An ultra-rare, extremely expensive, very fast vehicle, the Superamerica featured a low grille opening and covered headlights. With a long sloping rear deck combine with the double curvature of the windshield and rear window, the car had a taut, muscular look in keeping with its performance capability. Built as if for a king, the inside of the Ferrari 400 Superamerica features a lavish interior with thickly bolstered seats and sumptuous Italian hides.
Introduced in 1959, the Ferrari 400 Superamerica featured a Colombo V12 that displaced 3,967 cc. A first for Ferrari road vehicles, the Superamerica also boasted disc brakes. Only 47 units in two series, short and long wheelbase were ever constructed during the Superamerica's five-year production run.
Built to order, the vehicles featured a very demanding clientele that had the option of a wide choice of finishing details on their cars. The Superamerica was built only according to the specifications of the individual. An entirely European concept, the vehicle was a kind of luxury item that only few could afford. In accordance, no two Ferrari 400 Superamerica vehicles are ever exactly alike. These vehicles have been produced for elite owners such as Aga Khan, Gianni Agnelli, Enzo Ferrari and Nelson Rochefeller.
One of the rarest examples of the Ferrari 400 Superamerica is the 5029 SA, the Series II long-wheelbase, which was delivered new in Italy. Finished in elegant silver gray; Grigio Argento, with an exquisite red leather interior. Sold in 1998 in Switzerland, the 5029 SA was restored fully by some of the most respected European specialists.
Still recovering from World War II during the late 1940s and early 1950's, while Europe struggled with the scarcity of fuel, cash, and raw materials, Enzo Ferrari sensed that there was a market for a high-powered GT. The 340 America was introduced in 1950 as the first attempt to put a powerful Lampredi V12 engine in a Ferrari GT. Trying to associate the name with America's ‘bigger is better' culture, Ferrari also sought to make the Americans aware of this new Italian marque.
Popular hits, the 340, 342 and 375 America's were featured in an assortment of beautiful bodies from Italy's most talented carrozezrias, and powered by Ferrari's legendary Lampredi engines. The Ferrari's 250 series had changed the company from a manufacturer of short runs of rapidly evolving models to a series-production-based manufacturer by the mid 1950's. Feeling that it was time to move up-market, Enzo Ferrari moved on to produce a GT model that would satisfy his most demanding and affluent customers. This new model would share a common drivetrain and chassis, but would allow the customers the discretion in the choice of features, tune and coachwork. A step above the previous ‘America', this new model was aptly called the Superamerica.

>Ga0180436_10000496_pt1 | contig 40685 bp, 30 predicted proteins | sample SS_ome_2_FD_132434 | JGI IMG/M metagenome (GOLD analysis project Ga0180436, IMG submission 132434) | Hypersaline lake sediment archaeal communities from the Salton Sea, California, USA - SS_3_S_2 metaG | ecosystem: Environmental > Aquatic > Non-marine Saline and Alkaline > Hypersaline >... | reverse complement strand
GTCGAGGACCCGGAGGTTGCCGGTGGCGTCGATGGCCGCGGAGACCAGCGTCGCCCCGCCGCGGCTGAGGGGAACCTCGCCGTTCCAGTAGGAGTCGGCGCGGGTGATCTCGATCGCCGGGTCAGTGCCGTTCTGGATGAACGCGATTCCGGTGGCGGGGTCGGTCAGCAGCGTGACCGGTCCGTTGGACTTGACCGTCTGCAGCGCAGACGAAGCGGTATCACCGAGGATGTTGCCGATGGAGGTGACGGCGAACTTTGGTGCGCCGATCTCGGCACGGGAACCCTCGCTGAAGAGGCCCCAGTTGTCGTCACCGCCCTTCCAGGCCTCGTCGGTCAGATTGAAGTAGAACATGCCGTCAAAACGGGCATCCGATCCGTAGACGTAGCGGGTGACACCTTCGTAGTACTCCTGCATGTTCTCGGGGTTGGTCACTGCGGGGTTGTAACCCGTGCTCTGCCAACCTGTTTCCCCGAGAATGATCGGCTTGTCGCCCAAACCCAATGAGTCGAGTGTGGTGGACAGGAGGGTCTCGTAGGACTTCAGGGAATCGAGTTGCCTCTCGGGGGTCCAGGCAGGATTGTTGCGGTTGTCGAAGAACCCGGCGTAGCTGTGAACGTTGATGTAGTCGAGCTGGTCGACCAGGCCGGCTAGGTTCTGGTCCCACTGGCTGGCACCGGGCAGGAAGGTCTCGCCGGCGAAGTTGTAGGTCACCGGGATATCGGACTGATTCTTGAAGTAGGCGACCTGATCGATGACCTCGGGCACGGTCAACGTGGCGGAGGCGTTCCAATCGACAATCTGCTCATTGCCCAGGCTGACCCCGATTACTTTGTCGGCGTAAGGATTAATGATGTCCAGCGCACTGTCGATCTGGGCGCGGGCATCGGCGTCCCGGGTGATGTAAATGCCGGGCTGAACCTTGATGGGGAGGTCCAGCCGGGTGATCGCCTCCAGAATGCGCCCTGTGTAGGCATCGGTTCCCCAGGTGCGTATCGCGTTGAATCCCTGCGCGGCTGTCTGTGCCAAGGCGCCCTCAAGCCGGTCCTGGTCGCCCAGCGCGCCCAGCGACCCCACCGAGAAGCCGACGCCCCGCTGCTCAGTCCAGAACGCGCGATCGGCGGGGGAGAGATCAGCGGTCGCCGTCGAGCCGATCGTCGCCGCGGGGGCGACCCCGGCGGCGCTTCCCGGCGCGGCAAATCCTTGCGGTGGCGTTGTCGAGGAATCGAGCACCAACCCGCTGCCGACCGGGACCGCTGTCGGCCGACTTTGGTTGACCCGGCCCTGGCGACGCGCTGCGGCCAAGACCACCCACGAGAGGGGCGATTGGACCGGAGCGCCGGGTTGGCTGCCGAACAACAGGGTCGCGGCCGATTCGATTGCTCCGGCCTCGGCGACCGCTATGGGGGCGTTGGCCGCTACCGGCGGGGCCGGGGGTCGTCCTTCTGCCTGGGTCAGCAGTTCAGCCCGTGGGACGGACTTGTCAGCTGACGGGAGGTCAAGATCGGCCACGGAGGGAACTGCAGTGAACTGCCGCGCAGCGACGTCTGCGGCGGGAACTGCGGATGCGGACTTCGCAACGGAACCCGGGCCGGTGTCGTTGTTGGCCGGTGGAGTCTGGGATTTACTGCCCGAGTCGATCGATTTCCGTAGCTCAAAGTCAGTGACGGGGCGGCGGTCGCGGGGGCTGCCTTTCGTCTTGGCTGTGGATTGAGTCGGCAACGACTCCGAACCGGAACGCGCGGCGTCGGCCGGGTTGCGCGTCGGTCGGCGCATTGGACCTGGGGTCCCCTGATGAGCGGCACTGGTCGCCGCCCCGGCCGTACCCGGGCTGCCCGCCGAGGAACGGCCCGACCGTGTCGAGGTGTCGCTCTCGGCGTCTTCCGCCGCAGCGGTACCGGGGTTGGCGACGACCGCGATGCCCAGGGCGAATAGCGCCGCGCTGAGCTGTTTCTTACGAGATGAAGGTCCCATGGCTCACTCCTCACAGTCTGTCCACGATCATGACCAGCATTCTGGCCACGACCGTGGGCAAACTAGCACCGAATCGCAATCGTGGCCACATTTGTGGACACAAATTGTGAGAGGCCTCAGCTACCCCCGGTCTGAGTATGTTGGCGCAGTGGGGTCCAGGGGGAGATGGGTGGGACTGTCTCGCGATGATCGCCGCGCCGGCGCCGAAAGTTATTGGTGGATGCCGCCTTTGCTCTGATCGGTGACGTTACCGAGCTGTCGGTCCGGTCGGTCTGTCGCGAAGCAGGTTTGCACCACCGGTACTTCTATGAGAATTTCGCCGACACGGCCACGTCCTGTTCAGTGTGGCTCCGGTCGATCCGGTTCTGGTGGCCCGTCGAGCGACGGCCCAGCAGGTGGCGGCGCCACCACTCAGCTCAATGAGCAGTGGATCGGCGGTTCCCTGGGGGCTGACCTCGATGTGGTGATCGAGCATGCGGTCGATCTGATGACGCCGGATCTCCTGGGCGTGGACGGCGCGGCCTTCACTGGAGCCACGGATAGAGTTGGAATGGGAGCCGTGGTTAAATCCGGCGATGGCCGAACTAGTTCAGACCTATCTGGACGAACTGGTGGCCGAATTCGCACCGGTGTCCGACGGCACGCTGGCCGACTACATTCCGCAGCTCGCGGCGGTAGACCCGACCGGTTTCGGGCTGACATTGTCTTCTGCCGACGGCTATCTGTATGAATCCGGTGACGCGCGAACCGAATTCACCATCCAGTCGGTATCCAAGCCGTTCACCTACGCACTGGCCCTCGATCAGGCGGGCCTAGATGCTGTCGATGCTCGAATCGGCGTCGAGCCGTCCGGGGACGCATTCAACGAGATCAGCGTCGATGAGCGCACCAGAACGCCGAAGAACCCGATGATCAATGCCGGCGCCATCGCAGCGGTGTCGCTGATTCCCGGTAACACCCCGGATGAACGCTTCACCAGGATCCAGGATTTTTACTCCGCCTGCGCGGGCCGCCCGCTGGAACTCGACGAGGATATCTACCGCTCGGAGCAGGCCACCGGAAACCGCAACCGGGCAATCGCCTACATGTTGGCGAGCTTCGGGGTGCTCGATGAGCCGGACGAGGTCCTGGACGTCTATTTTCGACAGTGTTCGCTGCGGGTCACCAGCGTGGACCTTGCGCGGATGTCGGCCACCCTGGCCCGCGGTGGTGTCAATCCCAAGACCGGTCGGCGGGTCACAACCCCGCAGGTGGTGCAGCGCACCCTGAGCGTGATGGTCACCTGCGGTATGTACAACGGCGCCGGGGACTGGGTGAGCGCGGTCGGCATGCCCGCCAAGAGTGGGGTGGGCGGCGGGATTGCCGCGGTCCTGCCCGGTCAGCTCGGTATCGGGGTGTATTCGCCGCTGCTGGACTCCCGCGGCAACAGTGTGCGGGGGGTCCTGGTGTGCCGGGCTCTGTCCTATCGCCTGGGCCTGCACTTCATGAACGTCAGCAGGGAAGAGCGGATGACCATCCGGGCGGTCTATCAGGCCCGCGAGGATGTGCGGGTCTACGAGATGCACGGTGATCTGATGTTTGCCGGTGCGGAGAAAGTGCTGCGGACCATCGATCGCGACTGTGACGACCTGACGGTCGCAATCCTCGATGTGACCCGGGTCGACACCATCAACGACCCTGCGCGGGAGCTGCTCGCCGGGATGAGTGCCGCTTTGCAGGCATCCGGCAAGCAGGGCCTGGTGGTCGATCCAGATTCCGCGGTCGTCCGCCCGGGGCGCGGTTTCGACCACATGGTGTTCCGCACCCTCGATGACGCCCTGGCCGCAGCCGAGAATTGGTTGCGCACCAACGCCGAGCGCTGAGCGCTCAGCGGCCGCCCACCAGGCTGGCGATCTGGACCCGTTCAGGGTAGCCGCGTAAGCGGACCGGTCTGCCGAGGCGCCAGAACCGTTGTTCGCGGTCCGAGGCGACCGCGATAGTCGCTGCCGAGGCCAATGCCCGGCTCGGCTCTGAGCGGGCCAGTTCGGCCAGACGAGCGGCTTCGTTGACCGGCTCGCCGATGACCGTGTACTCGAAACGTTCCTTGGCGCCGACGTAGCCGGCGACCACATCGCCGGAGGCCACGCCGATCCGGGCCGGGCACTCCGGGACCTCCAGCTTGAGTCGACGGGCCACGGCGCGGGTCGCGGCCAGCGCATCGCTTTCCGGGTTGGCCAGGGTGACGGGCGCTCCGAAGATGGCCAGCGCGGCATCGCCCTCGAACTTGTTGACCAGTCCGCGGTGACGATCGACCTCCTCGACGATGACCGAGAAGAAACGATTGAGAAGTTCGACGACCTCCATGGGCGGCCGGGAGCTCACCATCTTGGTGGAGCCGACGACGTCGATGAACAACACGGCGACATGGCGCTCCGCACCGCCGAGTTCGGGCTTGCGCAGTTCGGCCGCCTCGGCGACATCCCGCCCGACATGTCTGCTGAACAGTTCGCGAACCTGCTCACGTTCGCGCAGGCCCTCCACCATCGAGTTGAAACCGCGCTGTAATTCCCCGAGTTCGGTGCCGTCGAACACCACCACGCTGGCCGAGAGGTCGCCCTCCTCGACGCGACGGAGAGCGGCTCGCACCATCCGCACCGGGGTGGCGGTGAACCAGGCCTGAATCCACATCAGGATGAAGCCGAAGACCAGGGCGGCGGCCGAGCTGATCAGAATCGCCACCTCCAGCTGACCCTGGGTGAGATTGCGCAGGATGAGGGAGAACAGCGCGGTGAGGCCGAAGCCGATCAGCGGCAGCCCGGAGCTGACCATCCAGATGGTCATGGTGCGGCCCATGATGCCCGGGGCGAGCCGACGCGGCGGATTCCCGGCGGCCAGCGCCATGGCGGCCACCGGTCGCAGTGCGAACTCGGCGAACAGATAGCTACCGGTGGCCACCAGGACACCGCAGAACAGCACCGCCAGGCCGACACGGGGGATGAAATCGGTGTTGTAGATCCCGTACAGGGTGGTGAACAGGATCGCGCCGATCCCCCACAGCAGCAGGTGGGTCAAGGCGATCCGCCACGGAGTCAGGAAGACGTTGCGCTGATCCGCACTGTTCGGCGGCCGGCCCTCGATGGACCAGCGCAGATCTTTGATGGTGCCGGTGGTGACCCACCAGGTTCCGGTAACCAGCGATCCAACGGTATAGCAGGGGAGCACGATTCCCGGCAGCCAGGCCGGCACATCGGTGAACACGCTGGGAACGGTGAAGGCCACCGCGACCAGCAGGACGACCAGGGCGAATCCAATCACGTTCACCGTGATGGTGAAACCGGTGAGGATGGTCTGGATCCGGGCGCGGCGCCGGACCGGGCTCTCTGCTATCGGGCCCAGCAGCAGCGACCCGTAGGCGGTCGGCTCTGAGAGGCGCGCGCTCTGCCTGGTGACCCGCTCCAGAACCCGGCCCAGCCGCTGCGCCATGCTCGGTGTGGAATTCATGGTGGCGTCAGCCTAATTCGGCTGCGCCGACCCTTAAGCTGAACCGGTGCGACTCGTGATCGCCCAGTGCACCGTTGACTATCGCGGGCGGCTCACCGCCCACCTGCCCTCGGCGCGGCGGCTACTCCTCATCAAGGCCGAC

The 410 Superamerica debuted in 1956 following the ‘more power is better' theme of the earlier ‘America's, while featuring a near-5-liter Lampredi V12 and offered in tuning levels up to 400 horsepower. Reportedly able to spin the rear wheels in third gear, a total of around 35 examples were produced in vastly different configurations as both cabriolets and coupes.
Following the 410, the 400 Superamerica was an impressive automobile, but unfortunately fell short of the 410. The refined Colombo-designed V12 was a more reliable and less expensive alternative to the Lampredi, and a 4-liter version of the Colombo engine was developed for the 400 Superamerica. Rated at 340 horsepower, the new V12 was sadly 60 less than the very powerful 410 engine.
On the other hand, the coachwork options were more impressive. An impressive array of coupe and cabriolet models in both LWB and SWB variations were commissioned, and four show cars called Superfast I, II, III and IV were produced during the 410/400 Superamerica's production run. Featuring Superamerica mechanicals and are apart of the Superamerica family, they are classified by their Superfast chassis number.
The 500 Superfast was introduced in 1964 as the newest car to the ‘America' series and followed the ultra-premium ‘America' theme, though only offered with one engine and body configuration. A total of 36 500 Superfast models were produced.By Jessica Donaldson